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Man institutionalized after 1972 Dodge County murder granted conditional release

Man institutionalized after 1972 Dodge County murder granted conditional release

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JUNEAU — A 70-year-old Milwaukee man, who originally was institutionalized 48 years ago after murdering a man outside of Horicon, was granted a conditional release and returned to Milwaukee Friday.

Gregory Kozlowski was most recently housed at Mendota Mental Health Institution in Madison. He was found not guilty by reason of insanity for the June 1972 killing of Kenneth Glasse 21, Milwaukee.

Kozlowski, who was committed on Feb. 16, 1973, was granted conditional release on Nov. 5 and had the release approved in Dodge County Circuit Court Friday.

“I want to make every judge, attorney and my friends feel comfortable that I am in the community,” Kozlowski said. “I have no intent of drinking or taking drugs. I have a long time of being sober of over 25 years.”

A conditional release treatment plan was developed by the Wisconsin Department of Corrections and Wisconsin Community Services. Kozlowski will reside at an adult home in Milwaukee for as long as deemed appropriate. The home provides 24-hour-a-day supervision, medication monitoring and structured activities.

He must meet with those who are in charge of his mental health and the Department of Corrections conditional release agent when needed. In addition, he may not possess a firearm, which is a lifetime restriction for someone who committed homicide.

Kozlowski appeared by Zoom into the courtroom of Dodge County Circuit Court Judge Joseph Sciascia. Kozlowski’s attorney William Mayer and Dodge County District Attorney managing attorney Bob Barrington appeared in person.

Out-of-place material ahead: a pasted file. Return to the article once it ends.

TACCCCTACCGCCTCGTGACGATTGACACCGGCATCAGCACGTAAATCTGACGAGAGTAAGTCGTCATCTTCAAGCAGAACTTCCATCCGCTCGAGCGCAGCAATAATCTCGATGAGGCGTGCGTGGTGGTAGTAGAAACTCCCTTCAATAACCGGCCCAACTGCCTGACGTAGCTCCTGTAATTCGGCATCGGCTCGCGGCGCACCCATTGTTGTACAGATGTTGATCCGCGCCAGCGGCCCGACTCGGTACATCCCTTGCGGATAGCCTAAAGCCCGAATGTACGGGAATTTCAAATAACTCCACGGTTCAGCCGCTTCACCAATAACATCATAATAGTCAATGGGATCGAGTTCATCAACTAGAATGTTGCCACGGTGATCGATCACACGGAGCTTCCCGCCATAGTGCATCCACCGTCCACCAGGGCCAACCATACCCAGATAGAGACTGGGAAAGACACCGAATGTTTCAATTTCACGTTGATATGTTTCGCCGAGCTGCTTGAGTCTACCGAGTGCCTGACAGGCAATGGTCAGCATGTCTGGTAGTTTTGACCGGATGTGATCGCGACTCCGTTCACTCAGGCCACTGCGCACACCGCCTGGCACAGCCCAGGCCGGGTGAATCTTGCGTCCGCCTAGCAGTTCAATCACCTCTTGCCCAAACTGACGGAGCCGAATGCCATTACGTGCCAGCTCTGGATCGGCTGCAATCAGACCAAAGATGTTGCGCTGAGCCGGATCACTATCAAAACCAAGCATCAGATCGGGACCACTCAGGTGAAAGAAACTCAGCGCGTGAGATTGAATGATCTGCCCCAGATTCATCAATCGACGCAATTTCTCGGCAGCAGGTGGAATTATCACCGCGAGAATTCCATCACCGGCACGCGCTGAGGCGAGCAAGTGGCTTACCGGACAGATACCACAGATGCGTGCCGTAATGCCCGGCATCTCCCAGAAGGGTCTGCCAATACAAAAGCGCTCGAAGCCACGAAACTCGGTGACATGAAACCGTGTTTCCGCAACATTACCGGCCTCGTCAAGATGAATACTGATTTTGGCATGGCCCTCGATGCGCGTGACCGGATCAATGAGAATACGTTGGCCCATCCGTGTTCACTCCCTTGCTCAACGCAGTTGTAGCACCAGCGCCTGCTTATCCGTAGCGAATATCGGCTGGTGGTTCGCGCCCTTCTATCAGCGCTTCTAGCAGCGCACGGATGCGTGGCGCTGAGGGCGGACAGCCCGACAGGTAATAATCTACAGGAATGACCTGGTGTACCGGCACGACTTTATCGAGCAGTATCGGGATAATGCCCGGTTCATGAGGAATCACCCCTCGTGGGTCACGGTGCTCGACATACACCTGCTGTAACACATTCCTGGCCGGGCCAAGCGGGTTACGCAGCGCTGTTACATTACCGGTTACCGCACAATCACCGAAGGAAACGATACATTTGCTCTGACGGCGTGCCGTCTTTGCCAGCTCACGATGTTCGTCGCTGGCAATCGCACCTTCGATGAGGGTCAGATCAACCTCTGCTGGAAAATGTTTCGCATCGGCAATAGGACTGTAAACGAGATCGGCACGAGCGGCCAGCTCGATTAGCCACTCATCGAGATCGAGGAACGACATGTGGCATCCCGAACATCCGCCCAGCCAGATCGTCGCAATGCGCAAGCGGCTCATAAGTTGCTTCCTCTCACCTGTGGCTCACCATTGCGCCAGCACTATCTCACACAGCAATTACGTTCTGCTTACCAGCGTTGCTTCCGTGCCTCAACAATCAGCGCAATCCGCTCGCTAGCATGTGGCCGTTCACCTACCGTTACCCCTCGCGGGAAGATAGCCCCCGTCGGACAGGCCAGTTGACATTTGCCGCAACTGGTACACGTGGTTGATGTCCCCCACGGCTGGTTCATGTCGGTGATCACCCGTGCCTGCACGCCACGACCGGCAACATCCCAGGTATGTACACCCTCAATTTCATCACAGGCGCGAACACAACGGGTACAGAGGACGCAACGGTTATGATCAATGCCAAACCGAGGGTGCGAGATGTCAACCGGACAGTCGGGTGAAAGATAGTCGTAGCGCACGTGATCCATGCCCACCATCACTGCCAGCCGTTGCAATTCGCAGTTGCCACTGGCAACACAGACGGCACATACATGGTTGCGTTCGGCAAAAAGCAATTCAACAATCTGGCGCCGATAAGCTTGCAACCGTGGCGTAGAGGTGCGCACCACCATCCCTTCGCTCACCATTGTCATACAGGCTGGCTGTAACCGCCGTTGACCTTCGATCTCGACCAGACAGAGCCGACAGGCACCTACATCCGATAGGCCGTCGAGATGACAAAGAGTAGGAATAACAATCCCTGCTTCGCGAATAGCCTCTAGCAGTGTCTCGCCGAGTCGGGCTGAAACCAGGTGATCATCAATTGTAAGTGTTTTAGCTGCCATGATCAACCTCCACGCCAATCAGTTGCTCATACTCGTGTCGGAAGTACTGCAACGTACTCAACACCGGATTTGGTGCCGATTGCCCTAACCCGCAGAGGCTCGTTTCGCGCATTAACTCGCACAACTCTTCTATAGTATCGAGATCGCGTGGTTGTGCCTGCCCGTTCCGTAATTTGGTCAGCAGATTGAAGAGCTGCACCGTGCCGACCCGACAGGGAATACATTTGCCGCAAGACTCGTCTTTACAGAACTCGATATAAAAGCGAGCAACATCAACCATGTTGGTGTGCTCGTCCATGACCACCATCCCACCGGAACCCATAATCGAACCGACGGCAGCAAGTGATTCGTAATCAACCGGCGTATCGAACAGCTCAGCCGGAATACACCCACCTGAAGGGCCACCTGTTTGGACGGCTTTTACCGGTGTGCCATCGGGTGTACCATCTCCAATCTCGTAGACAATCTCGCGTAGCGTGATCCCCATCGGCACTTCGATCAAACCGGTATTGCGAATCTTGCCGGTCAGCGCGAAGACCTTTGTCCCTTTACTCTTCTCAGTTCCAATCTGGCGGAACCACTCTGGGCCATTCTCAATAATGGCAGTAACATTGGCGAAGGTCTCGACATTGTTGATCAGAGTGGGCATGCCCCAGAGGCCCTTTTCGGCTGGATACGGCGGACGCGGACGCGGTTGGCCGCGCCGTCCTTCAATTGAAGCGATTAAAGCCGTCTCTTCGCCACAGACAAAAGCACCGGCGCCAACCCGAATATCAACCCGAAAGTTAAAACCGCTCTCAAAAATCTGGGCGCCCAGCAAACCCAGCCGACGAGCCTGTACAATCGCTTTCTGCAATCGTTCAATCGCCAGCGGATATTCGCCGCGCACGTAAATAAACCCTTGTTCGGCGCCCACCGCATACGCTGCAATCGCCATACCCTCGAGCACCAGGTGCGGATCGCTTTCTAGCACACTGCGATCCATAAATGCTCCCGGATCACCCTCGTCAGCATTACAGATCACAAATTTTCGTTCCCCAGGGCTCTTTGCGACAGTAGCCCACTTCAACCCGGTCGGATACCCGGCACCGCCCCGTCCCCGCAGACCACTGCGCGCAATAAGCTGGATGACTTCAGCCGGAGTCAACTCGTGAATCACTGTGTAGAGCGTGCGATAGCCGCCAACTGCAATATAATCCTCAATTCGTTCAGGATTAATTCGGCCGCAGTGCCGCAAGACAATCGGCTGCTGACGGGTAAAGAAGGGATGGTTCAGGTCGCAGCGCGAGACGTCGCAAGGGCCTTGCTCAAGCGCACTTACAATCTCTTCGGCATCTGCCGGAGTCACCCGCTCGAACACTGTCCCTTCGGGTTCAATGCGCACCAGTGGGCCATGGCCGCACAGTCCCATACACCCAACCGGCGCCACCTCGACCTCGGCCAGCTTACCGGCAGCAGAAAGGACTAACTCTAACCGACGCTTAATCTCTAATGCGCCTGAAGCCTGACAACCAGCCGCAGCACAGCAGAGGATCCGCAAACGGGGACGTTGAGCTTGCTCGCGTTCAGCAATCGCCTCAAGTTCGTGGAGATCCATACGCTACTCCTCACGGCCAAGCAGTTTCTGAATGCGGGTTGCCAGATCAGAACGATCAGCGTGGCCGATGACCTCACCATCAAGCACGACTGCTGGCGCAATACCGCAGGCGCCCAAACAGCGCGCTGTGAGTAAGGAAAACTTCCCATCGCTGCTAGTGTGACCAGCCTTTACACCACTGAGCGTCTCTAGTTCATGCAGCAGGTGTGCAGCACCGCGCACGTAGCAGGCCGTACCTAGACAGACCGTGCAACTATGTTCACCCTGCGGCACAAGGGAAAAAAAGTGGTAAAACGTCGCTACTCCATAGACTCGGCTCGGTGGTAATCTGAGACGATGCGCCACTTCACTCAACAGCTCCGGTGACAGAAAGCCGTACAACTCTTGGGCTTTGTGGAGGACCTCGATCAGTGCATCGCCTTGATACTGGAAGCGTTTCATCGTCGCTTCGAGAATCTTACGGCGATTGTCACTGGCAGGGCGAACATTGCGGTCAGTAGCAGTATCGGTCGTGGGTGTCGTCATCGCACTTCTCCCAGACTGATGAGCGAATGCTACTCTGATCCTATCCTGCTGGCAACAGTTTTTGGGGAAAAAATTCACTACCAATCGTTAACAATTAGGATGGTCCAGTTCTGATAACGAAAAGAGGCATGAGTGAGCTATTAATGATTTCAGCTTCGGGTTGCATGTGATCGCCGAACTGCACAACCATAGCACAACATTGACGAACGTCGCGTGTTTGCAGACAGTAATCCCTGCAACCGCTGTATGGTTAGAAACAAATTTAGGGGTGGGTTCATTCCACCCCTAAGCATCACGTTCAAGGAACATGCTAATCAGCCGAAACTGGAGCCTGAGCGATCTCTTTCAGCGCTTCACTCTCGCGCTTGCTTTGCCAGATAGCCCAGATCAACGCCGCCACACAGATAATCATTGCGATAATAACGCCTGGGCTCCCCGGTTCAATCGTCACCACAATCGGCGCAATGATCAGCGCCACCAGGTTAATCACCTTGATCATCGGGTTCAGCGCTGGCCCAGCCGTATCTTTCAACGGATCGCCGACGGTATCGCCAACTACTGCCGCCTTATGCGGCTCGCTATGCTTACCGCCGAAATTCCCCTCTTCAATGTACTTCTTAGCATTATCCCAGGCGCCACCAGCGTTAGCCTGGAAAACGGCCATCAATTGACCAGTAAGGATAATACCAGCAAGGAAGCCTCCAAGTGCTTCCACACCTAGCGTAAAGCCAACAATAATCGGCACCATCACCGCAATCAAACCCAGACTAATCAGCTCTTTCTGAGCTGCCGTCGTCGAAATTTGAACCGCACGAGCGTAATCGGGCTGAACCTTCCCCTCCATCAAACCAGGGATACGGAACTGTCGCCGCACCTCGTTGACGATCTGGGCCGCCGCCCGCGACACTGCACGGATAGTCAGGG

Both Mayer and Barrington said that the treatment plan was comprehensive, but Barrington mentioned that Kozlowski was placed on a conditional release previously and it was not successful.

Sciascia ordered some additional conditions including: having Kozlowski wear a monitor that detects his location and if he had used alcohol if he leaves the facility, blood/urine tests and being required to go back to court if he moves out of the adult home.

“Due to this being a homicide and the seriousness of the offense, it requires more supervision than it would otherwise require,” Sciascia said.

Sciascia said alcohol use was a factor in the original offense.

According to the 1972 criminal complaint, Kozlowski was originally charged with murder after Glasse’s body was recovered from a shallow grave on June 7, 1972, at the Bartosch Gravel Pit in the town of Hubbard. Glasse was shot in the head and back several times.

The defendant also admitted to law enforcement that he had drove Glasse to the gravel pit in a 1972 Opel car which he had leased in Milwaukee on June 3, 1972. He had picked up Glasse the same day at 4:30 p.m. from Glasse parents’ home in Milwaukee. According to the criminal complaint, he said he had shot Glasse several times using a pistol and shot him in the head with a shotgun.

After the shooting, Kozlowski saturated the body in gasoline before lighting it on fire and putting gravel over the body in an attempt to conceal it.

Sciascia offered Kozlowski a strong warning.

“If you get into trouble, your skeleton will be bleached white before you are released again,” Sciascia said. “This is your chance. Don’t blow it.”

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